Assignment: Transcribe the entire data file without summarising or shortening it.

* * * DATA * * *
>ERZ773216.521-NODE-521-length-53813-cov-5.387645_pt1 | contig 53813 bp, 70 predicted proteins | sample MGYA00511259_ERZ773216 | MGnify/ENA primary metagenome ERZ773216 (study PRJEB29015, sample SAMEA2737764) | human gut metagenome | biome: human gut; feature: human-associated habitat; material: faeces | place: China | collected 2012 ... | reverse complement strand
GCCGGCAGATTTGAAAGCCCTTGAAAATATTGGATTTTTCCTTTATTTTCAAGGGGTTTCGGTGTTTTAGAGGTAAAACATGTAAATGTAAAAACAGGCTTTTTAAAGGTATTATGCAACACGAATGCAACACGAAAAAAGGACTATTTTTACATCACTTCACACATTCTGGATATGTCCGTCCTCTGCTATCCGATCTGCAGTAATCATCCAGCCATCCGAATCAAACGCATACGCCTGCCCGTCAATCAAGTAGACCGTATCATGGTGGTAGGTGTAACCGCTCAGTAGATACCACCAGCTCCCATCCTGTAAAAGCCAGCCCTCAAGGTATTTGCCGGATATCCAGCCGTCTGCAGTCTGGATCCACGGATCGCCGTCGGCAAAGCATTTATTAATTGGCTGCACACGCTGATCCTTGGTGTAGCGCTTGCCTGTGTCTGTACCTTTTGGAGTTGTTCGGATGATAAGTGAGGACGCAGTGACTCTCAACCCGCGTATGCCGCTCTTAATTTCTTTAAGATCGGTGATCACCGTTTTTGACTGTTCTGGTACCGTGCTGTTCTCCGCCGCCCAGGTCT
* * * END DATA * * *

>ERZ773216.521-NODE-521-length-53813-cov-5.387645_pt1 | contig 53813 bp, 70 predicted proteins | sample MGYA00511259_ERZ773216 | MGnify/ENA primary metagenome ERZ773216 (study PRJEB29015, sample SAMEA2737764) | human gut metagenome | biome: human gut; feature: human-associated habitat; material: faeces | place: China | collected 2012 ... | reverse complement strand
GCCGGCAGATTTGAAAGCCCTTGAAAATATTGGATTTTTCCTTTATTTTCAAGGGGTTTCGGTGTTTTAGAGGTAAAACATGTAAATGTAAAAACAGGCTTTTTAAAGGTATTATGCAACACGAATGCAACACGAAAAAAGGACTATTTTTACATCACTTCACACATTCTGGATATGTCCGTCCTCTGCTATCCGATCTGCAGTAATCATCCAGCCATCCGAATCAAACGCATACGCCTGCCCGTCAATCAAGTAGACCGTATCATGGTGGTAGGTGTAACCGCTCAGTAGATACCACCAGCTCCCATCCTGTAAAAGCCAGCCCTCAAGGTATTTGCCGGATATCCAGCCGTCTGCAGTCTGGATCCACGGATCGCCGTCGGCAAAGCATTTATTAATTGGCTGCACACGCTGATCCTTGGTGTAGCGCTTGCCTGTGTCTGTACCTTTTGGAGTTGTTCGGATGATAAGTGAGGACGCAGTGACTCTCAACCCGCGTATGCCGCTCTTAATTTCTTTAAGATCGGTGATCACCGTTTTTGACTGTTCTGGTACCGTGCTGTTCTCCGCCGCCCAGGTCT